Ready for an encore? Unretire.
Four and a half million retired Americans, over age 50, have gone back to work or taken on volunteer roles. And another 21 million are ready to join them, according to a 2014 Encore Career survey. The question is: Why?
Some want to continue using their talents. Some crave more social interaction. Some simply like keeping their minds sharp and bodies busy. Regardless, the extra money doesn’t hurt.
Even a part-time job bringing in $10,000 a year can significantly benefit your retirement coffers. Using a 4% annual withdrawal rate, adding $10,000 is basically equivalent to a year’s withdrawal on $250,000, which means you may be able to:
Forgo your annual withdrawal altogether, allowing it another chance to grow.
Use the extra income to enhance your lifestyle.
Supplement Social Security, pension or annuity income.
Reasons retirees “unretire”
Something old. Some retirees still have ideas to contribute in their field and take on consultant roles or short-term contracting stints. And some employers have created encore career paths for retirees to retain and share their expertise with younger employees.
Something new. Energetic retirees may try new things, or perhaps start a small business. In fact, almost a third of former retirees are now self-employed.
A source of strength. Many people derive a sense of well-being from their work and enjoy the stimulation that comes with it. Research from the Stanford Center on Longevity shows that continuing to work can also lead to better cognitive function.
A place, passion and purpose. Some enjoy having a reason to leave the house on a regular basis, whether for work or to help a nonprofit with a cause they care about.
Coffer filler. You can plan a careful and sustainable withdrawal strategy, but you can’t predict everything. Going back to work could create padding, allowing your nest egg time to recover from the unexpected and, hopefully, compound over time.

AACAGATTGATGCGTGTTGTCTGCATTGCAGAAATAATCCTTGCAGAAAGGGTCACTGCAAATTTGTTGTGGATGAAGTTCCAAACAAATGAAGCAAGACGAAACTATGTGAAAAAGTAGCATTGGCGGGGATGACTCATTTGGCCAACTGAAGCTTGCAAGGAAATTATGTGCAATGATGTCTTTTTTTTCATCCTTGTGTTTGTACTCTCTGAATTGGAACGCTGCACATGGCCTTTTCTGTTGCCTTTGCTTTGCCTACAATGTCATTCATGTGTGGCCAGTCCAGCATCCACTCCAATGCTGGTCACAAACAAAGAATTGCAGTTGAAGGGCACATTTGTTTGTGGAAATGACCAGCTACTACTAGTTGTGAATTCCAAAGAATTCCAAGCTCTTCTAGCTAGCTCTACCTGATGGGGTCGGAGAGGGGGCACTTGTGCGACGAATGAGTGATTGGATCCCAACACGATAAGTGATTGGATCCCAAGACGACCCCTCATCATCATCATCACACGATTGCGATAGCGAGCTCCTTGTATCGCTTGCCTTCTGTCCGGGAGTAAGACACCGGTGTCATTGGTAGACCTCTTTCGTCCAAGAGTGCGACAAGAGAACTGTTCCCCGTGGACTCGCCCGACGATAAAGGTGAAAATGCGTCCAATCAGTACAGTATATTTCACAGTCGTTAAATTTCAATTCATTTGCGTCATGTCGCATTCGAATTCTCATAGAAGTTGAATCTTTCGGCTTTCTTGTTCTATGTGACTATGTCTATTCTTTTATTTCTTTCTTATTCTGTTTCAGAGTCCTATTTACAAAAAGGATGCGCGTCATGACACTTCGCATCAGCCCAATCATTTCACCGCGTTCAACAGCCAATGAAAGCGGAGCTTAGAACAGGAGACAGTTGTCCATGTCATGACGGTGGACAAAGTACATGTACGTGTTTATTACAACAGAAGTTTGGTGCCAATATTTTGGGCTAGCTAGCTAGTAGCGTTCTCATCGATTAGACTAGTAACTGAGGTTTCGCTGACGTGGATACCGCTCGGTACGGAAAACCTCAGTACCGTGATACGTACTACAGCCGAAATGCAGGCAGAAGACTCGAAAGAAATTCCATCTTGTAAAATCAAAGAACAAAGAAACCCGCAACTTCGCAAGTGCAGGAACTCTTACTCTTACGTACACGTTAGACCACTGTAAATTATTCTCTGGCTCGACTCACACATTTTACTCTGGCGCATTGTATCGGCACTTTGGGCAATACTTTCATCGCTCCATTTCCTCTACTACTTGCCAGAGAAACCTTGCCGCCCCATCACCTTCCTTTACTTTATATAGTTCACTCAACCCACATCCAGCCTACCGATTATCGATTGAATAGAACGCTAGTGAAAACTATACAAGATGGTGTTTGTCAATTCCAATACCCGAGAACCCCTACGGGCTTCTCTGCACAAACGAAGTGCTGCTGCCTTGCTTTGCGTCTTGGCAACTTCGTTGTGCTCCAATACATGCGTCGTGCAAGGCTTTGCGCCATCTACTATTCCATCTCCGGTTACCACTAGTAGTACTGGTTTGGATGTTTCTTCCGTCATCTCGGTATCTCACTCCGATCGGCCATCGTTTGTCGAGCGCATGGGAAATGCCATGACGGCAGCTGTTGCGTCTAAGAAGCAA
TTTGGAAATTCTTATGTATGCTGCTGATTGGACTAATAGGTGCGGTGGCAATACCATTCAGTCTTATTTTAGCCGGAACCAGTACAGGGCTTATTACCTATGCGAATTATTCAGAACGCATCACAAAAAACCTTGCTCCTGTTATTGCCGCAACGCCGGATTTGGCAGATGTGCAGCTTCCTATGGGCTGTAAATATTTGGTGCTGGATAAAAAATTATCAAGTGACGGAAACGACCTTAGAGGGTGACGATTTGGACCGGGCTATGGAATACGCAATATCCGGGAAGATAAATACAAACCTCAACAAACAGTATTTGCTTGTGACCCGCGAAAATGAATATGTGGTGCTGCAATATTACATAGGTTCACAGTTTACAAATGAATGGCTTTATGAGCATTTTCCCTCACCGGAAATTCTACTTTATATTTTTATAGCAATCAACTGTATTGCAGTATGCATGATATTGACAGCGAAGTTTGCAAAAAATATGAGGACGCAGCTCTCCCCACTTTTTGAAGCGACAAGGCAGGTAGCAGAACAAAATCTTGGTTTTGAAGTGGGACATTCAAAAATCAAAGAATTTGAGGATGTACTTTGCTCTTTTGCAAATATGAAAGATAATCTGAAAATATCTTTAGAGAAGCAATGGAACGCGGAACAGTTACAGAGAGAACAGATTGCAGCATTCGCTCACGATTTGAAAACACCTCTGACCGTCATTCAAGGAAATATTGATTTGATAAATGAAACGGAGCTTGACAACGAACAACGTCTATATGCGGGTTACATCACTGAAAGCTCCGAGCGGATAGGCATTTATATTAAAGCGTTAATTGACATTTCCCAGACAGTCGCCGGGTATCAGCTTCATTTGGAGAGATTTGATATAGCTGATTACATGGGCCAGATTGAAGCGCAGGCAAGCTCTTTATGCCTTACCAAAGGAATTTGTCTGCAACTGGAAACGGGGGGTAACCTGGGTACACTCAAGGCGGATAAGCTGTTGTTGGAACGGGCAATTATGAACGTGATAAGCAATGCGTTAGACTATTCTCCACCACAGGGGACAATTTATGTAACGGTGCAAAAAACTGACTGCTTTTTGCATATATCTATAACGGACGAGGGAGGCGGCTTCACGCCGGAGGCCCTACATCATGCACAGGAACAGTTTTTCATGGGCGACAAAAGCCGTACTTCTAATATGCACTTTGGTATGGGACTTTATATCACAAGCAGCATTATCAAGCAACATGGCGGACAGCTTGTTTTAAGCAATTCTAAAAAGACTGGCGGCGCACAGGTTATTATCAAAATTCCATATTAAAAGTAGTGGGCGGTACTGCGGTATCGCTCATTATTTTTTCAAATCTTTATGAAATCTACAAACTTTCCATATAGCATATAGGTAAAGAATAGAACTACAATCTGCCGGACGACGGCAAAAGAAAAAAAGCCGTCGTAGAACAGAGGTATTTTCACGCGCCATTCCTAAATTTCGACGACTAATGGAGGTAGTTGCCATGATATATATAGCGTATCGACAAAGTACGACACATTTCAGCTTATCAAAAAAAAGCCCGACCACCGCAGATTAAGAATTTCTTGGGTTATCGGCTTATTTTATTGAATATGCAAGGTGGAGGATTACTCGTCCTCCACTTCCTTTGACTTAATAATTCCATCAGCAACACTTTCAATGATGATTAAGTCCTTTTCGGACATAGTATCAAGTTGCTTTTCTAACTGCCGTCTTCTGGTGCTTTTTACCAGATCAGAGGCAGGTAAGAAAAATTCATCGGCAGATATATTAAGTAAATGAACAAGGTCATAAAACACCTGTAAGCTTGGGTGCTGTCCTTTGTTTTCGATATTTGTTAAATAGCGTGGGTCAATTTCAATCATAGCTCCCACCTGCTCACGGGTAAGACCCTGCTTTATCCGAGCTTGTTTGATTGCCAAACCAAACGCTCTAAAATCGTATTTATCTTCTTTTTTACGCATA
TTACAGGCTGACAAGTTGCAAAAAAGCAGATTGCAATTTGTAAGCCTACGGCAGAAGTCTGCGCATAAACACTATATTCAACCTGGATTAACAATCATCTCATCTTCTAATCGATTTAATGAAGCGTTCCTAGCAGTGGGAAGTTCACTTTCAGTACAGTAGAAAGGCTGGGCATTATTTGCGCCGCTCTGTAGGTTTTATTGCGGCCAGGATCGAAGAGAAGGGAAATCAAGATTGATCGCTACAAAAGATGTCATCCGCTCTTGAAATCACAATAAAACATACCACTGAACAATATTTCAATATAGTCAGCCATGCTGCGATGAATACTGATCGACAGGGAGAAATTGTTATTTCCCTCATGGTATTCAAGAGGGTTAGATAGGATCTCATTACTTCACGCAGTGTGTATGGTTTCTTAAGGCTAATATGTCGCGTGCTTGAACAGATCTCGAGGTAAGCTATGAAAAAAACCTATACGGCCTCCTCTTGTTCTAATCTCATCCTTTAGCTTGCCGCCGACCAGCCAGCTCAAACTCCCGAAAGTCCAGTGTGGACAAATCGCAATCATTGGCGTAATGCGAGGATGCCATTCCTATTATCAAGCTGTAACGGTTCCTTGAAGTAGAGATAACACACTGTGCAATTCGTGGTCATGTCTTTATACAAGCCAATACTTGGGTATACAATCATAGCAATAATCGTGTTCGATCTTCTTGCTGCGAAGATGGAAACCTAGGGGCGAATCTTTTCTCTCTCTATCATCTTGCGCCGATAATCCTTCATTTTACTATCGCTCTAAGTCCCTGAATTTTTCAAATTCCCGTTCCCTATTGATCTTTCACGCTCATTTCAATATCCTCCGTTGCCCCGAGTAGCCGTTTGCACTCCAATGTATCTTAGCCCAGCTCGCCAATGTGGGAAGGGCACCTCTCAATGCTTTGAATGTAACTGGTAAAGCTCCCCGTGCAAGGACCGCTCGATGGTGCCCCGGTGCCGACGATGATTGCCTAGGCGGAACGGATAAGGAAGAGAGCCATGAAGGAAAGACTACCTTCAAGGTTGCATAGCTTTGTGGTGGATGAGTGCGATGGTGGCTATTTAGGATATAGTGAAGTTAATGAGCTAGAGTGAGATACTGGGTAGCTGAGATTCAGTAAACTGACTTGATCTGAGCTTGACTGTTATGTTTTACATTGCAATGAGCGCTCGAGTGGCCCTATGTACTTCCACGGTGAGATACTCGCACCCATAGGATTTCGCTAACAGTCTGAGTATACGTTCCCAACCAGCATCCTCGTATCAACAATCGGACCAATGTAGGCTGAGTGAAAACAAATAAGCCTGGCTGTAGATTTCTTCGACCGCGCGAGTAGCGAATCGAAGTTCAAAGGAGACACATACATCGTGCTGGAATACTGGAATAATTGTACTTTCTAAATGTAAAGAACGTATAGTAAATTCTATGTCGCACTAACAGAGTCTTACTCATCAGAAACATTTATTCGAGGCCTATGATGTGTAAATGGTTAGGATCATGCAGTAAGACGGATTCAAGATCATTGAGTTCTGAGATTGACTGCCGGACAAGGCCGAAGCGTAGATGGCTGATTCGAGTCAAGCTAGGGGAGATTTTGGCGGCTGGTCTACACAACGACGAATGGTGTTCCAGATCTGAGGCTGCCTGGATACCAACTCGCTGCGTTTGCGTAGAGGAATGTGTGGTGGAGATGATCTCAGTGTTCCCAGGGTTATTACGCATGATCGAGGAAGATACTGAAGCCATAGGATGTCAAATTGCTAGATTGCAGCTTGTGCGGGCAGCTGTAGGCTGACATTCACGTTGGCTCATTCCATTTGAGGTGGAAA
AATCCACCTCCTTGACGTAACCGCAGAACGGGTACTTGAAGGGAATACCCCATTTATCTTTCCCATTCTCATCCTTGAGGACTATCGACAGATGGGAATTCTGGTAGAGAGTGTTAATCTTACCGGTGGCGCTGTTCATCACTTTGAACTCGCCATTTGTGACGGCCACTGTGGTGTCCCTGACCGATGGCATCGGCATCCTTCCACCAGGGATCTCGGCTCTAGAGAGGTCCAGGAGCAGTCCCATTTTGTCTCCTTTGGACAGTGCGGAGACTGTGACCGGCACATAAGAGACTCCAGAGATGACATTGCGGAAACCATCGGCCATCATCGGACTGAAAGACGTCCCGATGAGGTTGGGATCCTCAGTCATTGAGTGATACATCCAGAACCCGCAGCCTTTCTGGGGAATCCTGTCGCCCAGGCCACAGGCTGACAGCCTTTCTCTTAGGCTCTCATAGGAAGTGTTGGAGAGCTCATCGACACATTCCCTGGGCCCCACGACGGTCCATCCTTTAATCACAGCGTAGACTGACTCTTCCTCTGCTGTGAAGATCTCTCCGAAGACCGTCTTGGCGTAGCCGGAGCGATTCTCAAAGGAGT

Financial factors to factor in
Savings. In most cases, you should be able to contribute to an employer-sponsored qualified retirement plan (subject to contribution limits) as long as you’re working. If you’re under 70 1/2, you can also contribute to a traditional IRA if you meet the requirements.
The tax man. Working (even an extra year or two) could possibly push you into a higher tax bracket, especially if you’re taking taxable distributions from your IRA that count as income on top of your salary. It is important to know your bracket and just how close you are to the next threshold.
Government benefits. New income could affect your Social Security benefits prior to reaching Full Retirement Age (FRA). There’s a $1 reduction for every $2 you earn above the annual limit. The year you reach FRA, Social Security will deduct $1 in benefits for every $3 you earn above the limit. In both cases, you’ll get deducted benefits back later. After FRA, extra income doesn’t affect your benefits. Note: If you make over a certain amount, your benefits could be taxable.
If you’re receiving Medicare benefits, you’ll want to know how employer-offered insurance works with Medicare or if going back to work might kick you into a higher premium category. Be sure to discuss these issues with your financial and tax advisors before accepting a new gig.
After FRA, extra income doesn’t affect your benefits.
Off to work you go?
Many Americans rely on work to shape their identity and days, while others dream of having no time constraints. Both options may be right for you at different stages of retirement. Just be sure to review the reasons behind your decision and the possible impact on your financial plan.
Material prepared by Raymond James for use by its financial advisors.
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